March 23, 2018

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Buying a business is typically a lengthy and complex process. This article is part of a series of articles that details each step of that process in order to better prepare prospective buyers. This is article 1 of 5, and deals with the buyers preliminary discussions with the seller, considerations for how to best structure the transaction and use of a “letter of intent”.

Preliminary Discussions

During the preliminary stage of a potential purchase and sale transaction, a prospective buyer will have been in discussion with the seller and assessed all facets of the business potentially being acquired in order to reach an agreement on a purchase price and other fundamental terms of the deal.

Transaction Structure

One of those fundamental terms of the deal which will need to be settled is the structure of the transaction, which may proceed by way of a purchase of the assets used in operating the business or by way of a purchase of the shares of the corporation that owns the assets used in operating the business. Typically, for reasons set out below, a buyer will prefer to proceed by way of asset purchase and a seller will prefer to proceed by way of share sale. Several of the main considerations for each of the two structures are as follows:

  1. Clean Break from Liabilities – In an asset purchase, the buyer will be purchasing the assets used in the business (usually free of liabilities ) whereas in a share purchase a buyer is purchasing the corporation as a whole, including any past liabilities it has.
  2. Certain Assets or All Assets – In an asset purchase, the buyer will be able to select which assets it wishes to purchase and which to leave behind. This flexibility is often important to buyers, as unwanted assets, contracts or employees can be excluded from the purchase. This is in contrast to a share purchase, where the buyer will purchase the entire package of assets and liabilities of the acquired corporation.
  3. Taxes – One of the major reasons why sellers prefer to proceed by way of share purchase is that they may be eligible to apply their lifetime capital gains exemption to the proceeds of sale, provided their business qualifies, and as a result, pay significantly less tax on the sale, in comparison with an asset purchase.
  4. Business Disruption – A share purchase does come with certain advantages for a buyer, as third party consents to the purchase are less likely to be needed and, in general, interruption to the business is minimized as a buyer simply steps into the shoes of the seller and all contracts, employees and relationships of the business remain in place.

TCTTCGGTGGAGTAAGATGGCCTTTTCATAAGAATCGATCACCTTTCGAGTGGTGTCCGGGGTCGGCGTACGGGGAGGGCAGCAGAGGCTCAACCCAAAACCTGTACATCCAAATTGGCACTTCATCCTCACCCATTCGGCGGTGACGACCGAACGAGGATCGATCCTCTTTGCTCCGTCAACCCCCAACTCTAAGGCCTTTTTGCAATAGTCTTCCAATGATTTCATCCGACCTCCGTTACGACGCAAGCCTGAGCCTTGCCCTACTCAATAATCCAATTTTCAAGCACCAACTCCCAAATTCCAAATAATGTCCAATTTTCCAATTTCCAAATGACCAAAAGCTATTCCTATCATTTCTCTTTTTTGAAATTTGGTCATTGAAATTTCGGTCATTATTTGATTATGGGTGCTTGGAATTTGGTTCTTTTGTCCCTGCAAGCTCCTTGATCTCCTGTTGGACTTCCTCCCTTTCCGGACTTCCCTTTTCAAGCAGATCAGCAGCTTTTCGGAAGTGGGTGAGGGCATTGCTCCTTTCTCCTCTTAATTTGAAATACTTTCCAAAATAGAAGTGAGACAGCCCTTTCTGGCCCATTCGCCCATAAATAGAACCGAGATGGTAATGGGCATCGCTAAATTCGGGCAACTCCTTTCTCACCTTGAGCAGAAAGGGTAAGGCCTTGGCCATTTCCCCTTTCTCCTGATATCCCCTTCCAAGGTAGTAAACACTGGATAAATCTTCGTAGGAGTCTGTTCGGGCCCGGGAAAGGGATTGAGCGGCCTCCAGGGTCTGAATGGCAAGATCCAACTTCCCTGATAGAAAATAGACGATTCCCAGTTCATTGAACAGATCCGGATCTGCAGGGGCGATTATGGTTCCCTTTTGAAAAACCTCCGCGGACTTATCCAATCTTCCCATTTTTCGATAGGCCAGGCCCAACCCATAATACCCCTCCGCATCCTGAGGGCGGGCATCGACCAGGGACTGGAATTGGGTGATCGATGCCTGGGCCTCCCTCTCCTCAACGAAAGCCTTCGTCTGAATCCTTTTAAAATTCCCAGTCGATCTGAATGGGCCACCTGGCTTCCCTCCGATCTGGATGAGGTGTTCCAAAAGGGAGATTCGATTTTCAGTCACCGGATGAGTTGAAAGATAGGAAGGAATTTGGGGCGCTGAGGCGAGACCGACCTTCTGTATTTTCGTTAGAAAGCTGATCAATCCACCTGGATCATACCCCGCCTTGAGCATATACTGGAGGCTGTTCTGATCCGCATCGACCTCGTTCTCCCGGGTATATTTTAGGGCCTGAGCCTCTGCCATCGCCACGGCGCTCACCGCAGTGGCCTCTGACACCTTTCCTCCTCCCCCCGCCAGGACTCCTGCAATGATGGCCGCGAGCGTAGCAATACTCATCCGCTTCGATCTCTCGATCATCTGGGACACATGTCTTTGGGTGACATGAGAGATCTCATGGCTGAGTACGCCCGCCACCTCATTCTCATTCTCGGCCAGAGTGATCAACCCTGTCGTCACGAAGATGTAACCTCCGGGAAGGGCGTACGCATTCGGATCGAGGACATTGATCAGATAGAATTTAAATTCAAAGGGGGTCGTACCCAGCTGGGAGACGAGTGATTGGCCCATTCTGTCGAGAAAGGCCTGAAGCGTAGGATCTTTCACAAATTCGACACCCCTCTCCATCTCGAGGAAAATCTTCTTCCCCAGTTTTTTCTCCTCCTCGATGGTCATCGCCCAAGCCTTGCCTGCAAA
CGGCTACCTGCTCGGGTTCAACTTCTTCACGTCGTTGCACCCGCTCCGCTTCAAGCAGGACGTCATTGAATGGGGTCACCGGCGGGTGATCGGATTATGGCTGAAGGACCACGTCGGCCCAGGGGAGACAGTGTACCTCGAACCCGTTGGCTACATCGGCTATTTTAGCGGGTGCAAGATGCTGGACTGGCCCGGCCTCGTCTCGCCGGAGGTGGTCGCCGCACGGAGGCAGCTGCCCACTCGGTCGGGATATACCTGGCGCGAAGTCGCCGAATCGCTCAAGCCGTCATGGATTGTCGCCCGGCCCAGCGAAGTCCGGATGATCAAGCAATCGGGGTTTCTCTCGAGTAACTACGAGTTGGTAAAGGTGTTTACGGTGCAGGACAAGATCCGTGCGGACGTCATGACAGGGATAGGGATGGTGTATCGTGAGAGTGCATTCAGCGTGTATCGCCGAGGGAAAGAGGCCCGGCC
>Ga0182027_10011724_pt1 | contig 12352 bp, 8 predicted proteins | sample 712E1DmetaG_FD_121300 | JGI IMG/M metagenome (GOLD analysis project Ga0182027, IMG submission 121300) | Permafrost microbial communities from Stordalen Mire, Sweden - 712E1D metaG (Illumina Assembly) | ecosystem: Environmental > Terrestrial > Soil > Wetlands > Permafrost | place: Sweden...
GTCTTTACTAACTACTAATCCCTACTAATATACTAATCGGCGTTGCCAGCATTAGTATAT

5. Complexity – In an asset purchase, each asset being purchased will need to be transferred to the buyer as opposed to transferring ownership of the corporation that owns the assets in a share purchase. This typically leads to a more complicated legal transaction and potentially additional costs to the buyer as a result

A buyer may also choose to incorporate a new corporation to act as the purchaser. Typically this is the case, but consideration should be given to whether this is appropriate and, if so, what the optimal ownership structure of that corporation should be.

Letter of Intent

Once these terms have been settled, the parties may wish to enter into a “letter of intent” to set out on paper what has been verbally agreed to between the parties prior to spending time and incurring costs drafting the main purchase agreement. While, typically, the majority of a letter of intent is non-binding, several key provisions of the letter of intent are typically made binding and provide some comfort to both parties as they move toward documenting the deal. These include a promise by the buyer to keep any information gained in the process confidential and a promise by the seller not to negotiate a sale with any other party for a certain period of time. A lawyer experienced in purchase and sale transactions can help you determine if a letter of intent is appropriate in your circumstances.


Once the fundamental terms and the structure of the deal are determined the buyer can have their lawyer prepare the first draft of the main purchase agreement. Part 2 of this series of articles will focus on the nuances of that agreement.

In order to manage your risk and confidently navigate the complications of buying a business, you will need sophisticated and practical legal advice from a lawyer with specific experience in the purchase and sale of a business. I strive to provide such service in a cost-effective and timely manner, no matter the size of the transaction. Please contact me if you would like to discuss your transaction further.

This article is presented for informational purposes only. The content does not constitute legal advice or solicitation and does not create a solicitor client relationship. The views expressed are solely the authors’ and should not be attributed to any other party, including Thompson Dorfman Sweatman LLP (TDS), its affiliate companies or its clients. The authors make no guarantees regarding the accuracy or adequacy of the information contained herein or linked to via this article. The authors are not able to provide free legal advice. If you are seeking advice on specific matters, please contact Keith LaBossiere, CEO & Managing Partner at, or 204.934.2587. Please be aware that any unsolicited information sent to the author(s) cannot be considered to be solicitor-client privileged.

While care is taken to ensure the accuracy for the purposes stated, before relying upon these articles, you should seek and be guided by legal advice based on your specific circumstances. We would be pleased to provide you with our assistance on any of the issues raised in these articles.